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MARK GARLICK / SCIENCE PHOTO LIBRARY MARK GARLICK / SCIENCE PHOTO LIBRARY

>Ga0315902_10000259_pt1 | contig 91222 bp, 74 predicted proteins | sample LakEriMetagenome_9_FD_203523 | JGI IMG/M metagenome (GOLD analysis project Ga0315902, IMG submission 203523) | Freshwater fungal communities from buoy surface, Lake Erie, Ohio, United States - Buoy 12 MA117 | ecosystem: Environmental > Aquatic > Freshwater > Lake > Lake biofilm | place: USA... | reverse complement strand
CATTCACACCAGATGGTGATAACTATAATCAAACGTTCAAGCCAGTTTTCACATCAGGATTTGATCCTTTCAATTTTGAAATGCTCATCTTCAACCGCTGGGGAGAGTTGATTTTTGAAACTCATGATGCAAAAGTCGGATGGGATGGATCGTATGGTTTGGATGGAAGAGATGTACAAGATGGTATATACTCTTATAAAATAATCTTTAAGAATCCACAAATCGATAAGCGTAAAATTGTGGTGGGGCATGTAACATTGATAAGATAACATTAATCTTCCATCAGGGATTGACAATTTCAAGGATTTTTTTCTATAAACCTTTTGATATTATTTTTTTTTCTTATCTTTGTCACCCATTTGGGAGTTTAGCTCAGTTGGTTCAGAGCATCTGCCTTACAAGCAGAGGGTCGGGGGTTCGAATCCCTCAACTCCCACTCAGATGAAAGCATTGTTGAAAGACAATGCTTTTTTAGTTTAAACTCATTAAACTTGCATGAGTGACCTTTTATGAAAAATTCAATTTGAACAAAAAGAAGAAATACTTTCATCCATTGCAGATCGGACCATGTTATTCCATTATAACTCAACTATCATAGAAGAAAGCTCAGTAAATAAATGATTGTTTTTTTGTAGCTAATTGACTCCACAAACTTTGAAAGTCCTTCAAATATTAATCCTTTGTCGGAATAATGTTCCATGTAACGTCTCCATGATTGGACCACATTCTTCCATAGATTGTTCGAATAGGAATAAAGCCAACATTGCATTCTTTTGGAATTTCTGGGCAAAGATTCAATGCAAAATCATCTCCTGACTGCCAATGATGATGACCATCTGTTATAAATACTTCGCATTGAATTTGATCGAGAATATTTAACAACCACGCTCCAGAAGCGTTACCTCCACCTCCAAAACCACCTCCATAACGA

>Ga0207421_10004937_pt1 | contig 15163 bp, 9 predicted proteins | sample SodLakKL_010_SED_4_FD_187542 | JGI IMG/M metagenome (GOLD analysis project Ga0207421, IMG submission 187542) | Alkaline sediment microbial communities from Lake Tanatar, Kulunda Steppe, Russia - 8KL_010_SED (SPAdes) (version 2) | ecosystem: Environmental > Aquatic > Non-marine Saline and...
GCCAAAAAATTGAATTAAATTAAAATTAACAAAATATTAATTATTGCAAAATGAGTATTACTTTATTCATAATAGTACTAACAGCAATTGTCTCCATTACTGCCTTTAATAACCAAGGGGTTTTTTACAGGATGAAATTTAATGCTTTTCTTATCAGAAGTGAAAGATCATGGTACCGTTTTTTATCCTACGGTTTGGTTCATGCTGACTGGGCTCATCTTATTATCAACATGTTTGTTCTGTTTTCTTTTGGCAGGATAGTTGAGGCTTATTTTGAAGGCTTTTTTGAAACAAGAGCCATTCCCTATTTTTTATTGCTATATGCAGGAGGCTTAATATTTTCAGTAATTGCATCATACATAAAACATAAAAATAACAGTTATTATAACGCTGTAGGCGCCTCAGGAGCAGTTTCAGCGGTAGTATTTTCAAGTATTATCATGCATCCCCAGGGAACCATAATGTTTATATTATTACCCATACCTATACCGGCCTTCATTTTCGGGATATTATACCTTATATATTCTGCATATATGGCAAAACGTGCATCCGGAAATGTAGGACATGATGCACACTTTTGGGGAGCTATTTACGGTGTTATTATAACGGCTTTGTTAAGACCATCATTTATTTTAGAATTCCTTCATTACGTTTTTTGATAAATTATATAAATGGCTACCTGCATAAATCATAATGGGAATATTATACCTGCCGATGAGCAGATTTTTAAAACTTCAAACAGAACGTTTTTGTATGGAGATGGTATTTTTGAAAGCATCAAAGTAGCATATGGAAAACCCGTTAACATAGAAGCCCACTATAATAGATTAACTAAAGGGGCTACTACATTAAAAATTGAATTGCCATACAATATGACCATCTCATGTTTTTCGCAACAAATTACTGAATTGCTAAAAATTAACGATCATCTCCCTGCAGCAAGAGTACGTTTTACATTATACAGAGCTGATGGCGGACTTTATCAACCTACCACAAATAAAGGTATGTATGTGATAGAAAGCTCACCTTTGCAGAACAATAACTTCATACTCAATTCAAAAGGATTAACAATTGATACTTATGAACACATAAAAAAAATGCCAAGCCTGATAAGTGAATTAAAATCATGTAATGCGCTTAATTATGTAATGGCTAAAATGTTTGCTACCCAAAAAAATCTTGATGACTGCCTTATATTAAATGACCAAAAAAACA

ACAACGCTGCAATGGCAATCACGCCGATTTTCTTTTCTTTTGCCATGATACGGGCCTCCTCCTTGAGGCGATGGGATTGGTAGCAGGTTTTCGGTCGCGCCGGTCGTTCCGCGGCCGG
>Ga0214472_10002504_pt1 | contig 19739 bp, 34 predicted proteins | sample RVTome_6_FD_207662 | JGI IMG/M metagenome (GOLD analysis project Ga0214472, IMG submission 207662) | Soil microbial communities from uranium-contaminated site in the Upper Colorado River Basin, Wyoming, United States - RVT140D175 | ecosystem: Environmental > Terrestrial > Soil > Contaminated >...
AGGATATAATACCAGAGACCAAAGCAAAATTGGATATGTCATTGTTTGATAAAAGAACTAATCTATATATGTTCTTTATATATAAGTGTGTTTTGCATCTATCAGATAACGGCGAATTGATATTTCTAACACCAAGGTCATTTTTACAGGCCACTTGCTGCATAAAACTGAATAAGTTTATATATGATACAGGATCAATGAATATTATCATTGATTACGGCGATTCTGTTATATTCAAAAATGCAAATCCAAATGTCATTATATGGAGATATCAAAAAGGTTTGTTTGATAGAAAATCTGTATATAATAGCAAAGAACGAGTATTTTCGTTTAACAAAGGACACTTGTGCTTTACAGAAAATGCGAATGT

Animation of a type II supernova, the explosive death of a massive star. Stars produce energy by fusing light elements into heavier ones, starting with hydrogen into helium. Stars with more than about eight solar masses can fuse the resulting elements together until the reactions produce nickel-56, which is the most stable nucleus. Any further fusion consumes rather than releases energy, so the nickel accumulates in an inert core, surrounded by layers still fusing lighter elements. When this core reaches a mass of about 1.4 solar masses it can no longer support itself against gravity, and it abruptly collapses. The collapse is only stopped when the core reaches the density of a nucleus, forming a neutron star, and the infalling layers rebound from this core and, powered by the release of gravitational energy, rebound in an enormous explosion. The resulting supernova remnant contains a wide variety of elements produced in the star and its sudden death, which enrich the surrounding space.
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